Combined, Pomeranz and White have gone 7-17 with a 6.33 ERA and a 1.46 WHIP in the Majors since being acquired by Colorado. Gardner, 24, has gone 4-7 with a 4.83 ERA in 21 appearances at Double-A this season, while the 27-year-old McBride has hit .356 with 10 homers and 75 RBIs in 88 games at hitter-friendly Triple-A Colorado Springs.
Given the fact that Pomeranz and White are both just 23 years old, time is still on Colorado's side.
As for the Indians, their immediate fate rests largely in the palm of Jimenez's right hand. Granted, he has hardly been alone in his struggles -- Cleveland starters Justin Masterson, Josh Tomlin and Derek Lowe have also been inconsistent this season -- but Jimenez was brought to Cleveland to give the club a shot at postseason play this year and next.
"I think we have everything we need with the guys that we have," Jimenez said. "We just need to be more consistent."
Since joining the Indians, the 28-year-old Jimenez has gone 12-14 with a 5.08 ERA and a 1.55 WHIP across 32 outings. Over 187 2/3 innings in that time period, the right-hander has given up 191 hits, issued 99 walks and allowed 25 home runs, while piling up 156 strikeouts.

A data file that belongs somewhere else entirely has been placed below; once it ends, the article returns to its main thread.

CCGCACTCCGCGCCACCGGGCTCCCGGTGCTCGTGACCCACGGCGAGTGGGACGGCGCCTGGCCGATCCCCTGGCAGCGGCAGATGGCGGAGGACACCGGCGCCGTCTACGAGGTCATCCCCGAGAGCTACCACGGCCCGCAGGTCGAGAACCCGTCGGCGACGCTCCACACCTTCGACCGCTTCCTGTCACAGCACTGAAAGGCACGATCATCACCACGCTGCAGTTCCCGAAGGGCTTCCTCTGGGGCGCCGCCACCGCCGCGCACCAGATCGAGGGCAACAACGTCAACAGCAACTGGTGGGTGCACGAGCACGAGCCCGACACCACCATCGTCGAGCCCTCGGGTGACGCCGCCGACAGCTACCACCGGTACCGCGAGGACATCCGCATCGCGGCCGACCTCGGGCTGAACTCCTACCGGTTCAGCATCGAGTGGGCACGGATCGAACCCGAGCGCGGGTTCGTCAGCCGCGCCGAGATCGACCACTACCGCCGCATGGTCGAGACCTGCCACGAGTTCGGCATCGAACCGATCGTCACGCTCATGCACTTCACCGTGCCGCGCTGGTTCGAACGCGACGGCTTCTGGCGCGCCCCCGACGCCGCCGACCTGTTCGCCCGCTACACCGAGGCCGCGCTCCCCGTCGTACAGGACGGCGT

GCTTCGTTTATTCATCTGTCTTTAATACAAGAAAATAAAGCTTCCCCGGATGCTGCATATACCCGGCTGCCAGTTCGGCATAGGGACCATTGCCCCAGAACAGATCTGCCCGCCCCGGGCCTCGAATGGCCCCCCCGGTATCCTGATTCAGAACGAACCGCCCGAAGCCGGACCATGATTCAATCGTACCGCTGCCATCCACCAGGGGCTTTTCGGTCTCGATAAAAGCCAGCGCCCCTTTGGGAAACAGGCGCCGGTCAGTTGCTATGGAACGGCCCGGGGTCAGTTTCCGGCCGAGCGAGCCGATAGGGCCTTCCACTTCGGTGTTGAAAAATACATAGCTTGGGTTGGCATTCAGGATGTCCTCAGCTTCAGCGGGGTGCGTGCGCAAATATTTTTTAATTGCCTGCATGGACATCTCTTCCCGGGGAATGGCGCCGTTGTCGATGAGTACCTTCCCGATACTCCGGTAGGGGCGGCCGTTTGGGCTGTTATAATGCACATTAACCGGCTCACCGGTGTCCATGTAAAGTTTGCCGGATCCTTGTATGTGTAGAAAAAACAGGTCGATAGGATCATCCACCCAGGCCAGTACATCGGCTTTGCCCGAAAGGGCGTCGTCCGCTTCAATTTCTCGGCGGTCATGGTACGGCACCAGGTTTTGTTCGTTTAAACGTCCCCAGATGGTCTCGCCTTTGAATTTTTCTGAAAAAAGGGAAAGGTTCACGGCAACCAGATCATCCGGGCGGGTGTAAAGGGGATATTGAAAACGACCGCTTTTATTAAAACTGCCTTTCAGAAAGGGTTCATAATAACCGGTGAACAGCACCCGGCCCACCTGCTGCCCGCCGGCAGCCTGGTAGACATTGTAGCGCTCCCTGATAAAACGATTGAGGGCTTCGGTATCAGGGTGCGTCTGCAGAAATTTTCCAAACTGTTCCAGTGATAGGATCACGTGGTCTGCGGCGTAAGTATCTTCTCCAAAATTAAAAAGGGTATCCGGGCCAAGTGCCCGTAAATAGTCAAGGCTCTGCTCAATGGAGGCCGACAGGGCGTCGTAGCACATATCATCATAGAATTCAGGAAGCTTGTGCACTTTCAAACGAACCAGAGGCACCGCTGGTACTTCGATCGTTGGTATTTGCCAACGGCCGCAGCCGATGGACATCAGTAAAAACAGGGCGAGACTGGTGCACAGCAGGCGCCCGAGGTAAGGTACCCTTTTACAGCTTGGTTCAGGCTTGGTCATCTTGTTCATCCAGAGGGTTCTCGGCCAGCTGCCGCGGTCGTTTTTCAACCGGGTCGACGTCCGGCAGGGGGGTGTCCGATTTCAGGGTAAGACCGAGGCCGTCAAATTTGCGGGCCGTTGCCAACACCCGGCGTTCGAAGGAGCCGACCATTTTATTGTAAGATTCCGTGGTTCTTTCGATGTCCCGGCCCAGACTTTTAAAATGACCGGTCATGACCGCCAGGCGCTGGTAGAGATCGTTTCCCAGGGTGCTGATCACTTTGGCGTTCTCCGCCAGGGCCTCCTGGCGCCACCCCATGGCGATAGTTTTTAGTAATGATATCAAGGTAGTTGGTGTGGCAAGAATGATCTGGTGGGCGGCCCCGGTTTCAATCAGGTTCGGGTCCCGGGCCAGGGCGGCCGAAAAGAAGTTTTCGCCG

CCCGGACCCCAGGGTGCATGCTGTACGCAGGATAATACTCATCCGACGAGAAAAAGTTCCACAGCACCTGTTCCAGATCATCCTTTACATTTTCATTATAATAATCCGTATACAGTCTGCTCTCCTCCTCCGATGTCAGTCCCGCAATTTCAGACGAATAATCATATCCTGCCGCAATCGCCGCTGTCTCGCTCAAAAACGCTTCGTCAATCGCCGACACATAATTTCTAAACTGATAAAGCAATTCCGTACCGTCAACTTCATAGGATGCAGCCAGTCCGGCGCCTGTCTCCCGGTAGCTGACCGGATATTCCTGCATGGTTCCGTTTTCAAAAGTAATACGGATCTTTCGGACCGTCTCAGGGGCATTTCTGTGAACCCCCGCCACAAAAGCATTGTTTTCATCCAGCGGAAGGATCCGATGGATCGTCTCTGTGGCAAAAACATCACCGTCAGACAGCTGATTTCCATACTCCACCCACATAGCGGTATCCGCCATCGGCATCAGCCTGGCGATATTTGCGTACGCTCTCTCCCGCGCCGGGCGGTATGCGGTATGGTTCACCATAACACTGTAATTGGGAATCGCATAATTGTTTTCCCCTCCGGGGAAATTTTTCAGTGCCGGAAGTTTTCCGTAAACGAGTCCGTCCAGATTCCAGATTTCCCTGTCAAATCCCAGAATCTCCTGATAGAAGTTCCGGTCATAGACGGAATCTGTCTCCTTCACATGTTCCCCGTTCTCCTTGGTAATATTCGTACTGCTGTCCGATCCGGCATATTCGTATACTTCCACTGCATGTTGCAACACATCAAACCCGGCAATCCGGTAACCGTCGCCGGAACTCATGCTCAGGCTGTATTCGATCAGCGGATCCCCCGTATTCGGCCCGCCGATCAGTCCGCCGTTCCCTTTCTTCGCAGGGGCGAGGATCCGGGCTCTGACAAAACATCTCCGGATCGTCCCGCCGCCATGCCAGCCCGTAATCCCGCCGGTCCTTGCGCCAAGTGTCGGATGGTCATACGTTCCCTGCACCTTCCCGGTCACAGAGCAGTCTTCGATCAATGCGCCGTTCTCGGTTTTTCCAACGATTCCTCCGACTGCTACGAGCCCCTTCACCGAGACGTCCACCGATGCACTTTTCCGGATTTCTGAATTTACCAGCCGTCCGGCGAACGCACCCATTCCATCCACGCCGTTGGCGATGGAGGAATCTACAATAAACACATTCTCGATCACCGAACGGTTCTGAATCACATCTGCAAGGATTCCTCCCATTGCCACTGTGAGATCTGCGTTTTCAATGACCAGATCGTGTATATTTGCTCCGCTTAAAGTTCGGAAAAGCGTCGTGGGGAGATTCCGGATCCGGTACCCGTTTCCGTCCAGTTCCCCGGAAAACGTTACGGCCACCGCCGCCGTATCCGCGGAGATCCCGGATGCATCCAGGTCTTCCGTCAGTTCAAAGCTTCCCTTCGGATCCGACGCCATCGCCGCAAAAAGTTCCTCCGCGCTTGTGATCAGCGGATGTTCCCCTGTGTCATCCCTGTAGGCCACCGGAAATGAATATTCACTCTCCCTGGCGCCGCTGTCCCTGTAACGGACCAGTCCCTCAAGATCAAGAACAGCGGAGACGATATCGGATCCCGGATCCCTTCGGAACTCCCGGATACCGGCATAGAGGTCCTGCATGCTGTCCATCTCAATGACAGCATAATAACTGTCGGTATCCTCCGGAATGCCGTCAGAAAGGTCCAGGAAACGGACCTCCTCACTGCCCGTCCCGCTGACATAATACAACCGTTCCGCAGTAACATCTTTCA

This season, Jimenez has posted an 8-10 record with a 5.08 ERA in 21 starts, during which he has struck out 94 and walked 72. The right-hander actually leads the AL in walks issued, stolen bases allowed (22) and wild pitches thrown (11). When Cleveland acquired Jimenez, that was not the kind of Triple Crown the club had in mind.
Indians manager Manny Acta said there has been progress within the subpar results.
"This year, his stuff has been there," Acta said. "What hasn't been there consistently has been the command at times. Last year, we had to answer a ton of questions to you guys, go to the video room every five days, and were just looking for answers all the time because of the velocity.
"It wasn't there at all. Everybody was just trying to find an answer. His stuff has been there the whole season. He's not throwing 97-99 mph like he used [to], but it's been pretty good. So that's something that has helped him."